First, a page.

Exactly what the mould tells it to be. You see, you take your mould, fill it with the molten result of your works and leave it to cool. After a time, you crack it open and out comes….an exact copy of what the mould was made from. Vampires who have various existencial crises. Angels who, in spite of having god-like powers, still chase after a much ignored young girl who secretly has reality shattering powers.
The all-powerful evil overbeing who commands legions of fanatical followers and can murder anyone they like with a mere thought with the hidden weakness that everyone had forgotten about, killed by a precocious pubescent… Funnily enough nobody asks what happens once the hero and love interest share a kiss and the final page is turned. The vast army or empire does not simply shuffle it’s feet and decide that unfettered evilness was a poor career choice. Will the minor villains and henchpeople turn good and they live in the cliche everyone loves? What do you think?
A Mighty Sword Forgéd
Yes, the accent is intentional for we are about to enter into a fantasy-based extended metaphour…(spelling intentional for pedantic accent) The hero of the tale will often be seeking a weapon of some sort with which to end the Evil One forever. No simple sword, hammer, arrow or pointy-murder-thing will suffice: a simple and enthusiastic poke into a convenient soft bit will not end the threat which means to end everything that is Good forever! It is never that easy.
A Quest must be undertook, many dangers faced and disparate characters who do not get on will find common ground and form an incredible team. Some of them might die, a traitor will be uncovered, maybe a deathbed (or death rock) redemption or two might take place. All good and fine.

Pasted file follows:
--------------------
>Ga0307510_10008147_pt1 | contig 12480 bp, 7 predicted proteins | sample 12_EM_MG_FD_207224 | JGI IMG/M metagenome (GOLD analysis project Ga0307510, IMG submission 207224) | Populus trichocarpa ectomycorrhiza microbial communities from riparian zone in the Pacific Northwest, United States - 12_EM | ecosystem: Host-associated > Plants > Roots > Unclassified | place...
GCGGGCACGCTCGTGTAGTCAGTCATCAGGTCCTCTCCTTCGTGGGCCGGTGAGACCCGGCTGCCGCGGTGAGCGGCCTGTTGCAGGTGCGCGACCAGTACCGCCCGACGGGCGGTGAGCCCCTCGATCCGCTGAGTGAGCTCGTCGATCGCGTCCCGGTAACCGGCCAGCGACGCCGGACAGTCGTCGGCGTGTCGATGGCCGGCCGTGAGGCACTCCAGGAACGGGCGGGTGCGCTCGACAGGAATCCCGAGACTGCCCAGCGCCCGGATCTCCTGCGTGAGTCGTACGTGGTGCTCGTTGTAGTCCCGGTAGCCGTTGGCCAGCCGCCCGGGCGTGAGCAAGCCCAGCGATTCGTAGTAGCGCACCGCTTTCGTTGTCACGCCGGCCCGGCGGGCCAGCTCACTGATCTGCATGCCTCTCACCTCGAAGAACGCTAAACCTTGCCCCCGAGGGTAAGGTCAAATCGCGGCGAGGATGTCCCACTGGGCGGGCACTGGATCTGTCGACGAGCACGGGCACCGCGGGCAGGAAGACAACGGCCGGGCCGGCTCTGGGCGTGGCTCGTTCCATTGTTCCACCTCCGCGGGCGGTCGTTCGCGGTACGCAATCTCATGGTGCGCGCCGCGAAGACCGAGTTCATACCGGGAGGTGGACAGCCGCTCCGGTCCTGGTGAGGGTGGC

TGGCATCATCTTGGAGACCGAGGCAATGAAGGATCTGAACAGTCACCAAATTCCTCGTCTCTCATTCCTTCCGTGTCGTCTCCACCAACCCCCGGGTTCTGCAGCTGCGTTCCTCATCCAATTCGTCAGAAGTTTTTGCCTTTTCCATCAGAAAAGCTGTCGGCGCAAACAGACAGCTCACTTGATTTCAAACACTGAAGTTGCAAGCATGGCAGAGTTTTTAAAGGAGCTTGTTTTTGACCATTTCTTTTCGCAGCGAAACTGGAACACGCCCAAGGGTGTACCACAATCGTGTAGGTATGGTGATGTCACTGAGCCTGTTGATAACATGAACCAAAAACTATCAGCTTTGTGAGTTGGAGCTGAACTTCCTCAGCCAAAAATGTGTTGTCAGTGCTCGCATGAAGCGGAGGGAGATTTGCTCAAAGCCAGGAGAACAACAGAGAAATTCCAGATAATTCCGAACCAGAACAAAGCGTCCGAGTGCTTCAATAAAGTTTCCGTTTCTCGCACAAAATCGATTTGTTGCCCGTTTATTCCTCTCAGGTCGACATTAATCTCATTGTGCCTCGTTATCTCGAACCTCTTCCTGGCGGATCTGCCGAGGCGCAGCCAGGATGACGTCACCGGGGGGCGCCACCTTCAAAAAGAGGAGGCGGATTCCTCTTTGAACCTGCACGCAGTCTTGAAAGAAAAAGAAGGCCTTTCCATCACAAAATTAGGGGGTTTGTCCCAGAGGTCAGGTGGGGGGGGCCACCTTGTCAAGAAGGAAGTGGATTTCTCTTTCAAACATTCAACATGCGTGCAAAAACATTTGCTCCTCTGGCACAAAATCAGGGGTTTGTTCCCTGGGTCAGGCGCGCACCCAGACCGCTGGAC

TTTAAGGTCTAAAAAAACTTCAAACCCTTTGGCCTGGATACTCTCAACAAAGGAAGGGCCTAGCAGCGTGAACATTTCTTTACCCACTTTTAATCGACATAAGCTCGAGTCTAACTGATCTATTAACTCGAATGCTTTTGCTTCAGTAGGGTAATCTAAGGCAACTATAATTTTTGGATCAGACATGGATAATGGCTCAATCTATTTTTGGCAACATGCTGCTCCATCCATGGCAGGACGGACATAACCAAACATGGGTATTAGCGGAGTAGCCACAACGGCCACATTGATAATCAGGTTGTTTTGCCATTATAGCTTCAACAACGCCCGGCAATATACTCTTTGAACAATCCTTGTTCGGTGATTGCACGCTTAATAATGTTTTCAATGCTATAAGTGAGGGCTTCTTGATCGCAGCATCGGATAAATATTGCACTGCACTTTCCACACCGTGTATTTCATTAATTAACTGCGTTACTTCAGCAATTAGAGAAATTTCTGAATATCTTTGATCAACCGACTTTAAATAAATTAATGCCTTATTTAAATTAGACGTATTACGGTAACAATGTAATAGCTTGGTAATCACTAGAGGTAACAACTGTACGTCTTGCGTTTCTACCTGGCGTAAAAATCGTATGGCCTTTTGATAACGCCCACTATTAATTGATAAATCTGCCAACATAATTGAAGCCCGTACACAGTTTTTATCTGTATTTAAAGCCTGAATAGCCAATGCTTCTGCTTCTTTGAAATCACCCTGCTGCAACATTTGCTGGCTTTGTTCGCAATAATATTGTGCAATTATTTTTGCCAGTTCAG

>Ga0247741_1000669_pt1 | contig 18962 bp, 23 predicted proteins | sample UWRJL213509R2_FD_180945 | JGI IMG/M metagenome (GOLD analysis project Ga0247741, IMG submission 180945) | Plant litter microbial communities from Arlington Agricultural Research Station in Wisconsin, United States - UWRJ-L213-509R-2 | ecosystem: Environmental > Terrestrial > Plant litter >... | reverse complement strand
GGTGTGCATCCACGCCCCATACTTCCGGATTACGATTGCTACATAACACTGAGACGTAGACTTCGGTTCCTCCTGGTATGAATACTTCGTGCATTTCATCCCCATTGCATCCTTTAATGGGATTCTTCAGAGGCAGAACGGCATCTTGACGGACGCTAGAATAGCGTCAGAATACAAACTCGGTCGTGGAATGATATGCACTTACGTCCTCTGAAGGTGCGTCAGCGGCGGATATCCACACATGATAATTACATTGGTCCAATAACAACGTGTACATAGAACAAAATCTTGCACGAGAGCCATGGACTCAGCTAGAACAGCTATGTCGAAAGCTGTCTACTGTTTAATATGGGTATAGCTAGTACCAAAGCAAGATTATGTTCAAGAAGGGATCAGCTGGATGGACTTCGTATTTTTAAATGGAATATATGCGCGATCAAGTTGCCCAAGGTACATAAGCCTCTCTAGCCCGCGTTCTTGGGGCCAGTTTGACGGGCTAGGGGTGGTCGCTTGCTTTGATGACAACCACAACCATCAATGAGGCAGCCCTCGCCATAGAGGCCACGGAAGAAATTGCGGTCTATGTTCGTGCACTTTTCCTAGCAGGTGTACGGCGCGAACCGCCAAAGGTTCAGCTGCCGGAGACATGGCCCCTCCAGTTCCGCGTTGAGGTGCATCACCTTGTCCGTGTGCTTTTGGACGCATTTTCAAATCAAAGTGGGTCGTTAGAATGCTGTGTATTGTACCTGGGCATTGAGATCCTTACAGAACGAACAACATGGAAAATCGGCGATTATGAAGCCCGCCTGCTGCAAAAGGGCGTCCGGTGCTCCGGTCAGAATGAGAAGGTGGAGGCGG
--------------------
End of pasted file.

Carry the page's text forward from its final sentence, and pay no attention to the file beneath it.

The weapon being sought will be of incalculable power meaning that the Bad Fellow will be utterly destroyed by it. It might be somewhat harmful or devisive to our Bold Adventurers too but that adds to the depth and drama does it not?
A Sword is not Simply a Pointy Metal Stick
Now, not to bore you with the technicalities involved in turning non-sword-shaped metal into edged death, it is a long and arduous process.
One must select the metal, have a picture of the end result in one’s mind. One must bend, fold, hammer, smooth, beat, heat, temper and quench just right or one’s weapon will break the first time you try to beat someone with it.
For this example, too, one must also enbue the item with magic, secret knowledge or really, really fancy ornamentation in order to make sure said Evil One becomes the requisite number of Evil Pieces (none of which will be placed in a microwave oven to burn the hero’s house down and kill his parents).
One can make a sword mould and pour all the right ingredients into it. One can wait for it to cool and free it from its prison. One can tidy it up, polish it, give it a decent edge. One can even make it shine like a mirror. One can do all of that but the first time your weapon meets a master (or mistress) forged equivalent, it will snap in two with a rather disappointing crack sound. The crack of disappointment, they call it. Whomever it may be that they are.
Start with the Basics
As the metalsmith starts with – you got it – metal, what does the wordsmith start with? That’s right! With their brain! We got you, drew you right in and played one of those awful context jokes on you! Actually, some might call it inspiration, that ephemerous output of the Muses, others call it research. It is the same thing though, a wordsmith’s base material.
Words are, afterall, simply a process of re-arranging 26 letters into different configurations. This brings us to the First Contentious Moment; writers and storytellers. Anyone can be a writer but few have what it takes to be a story teller.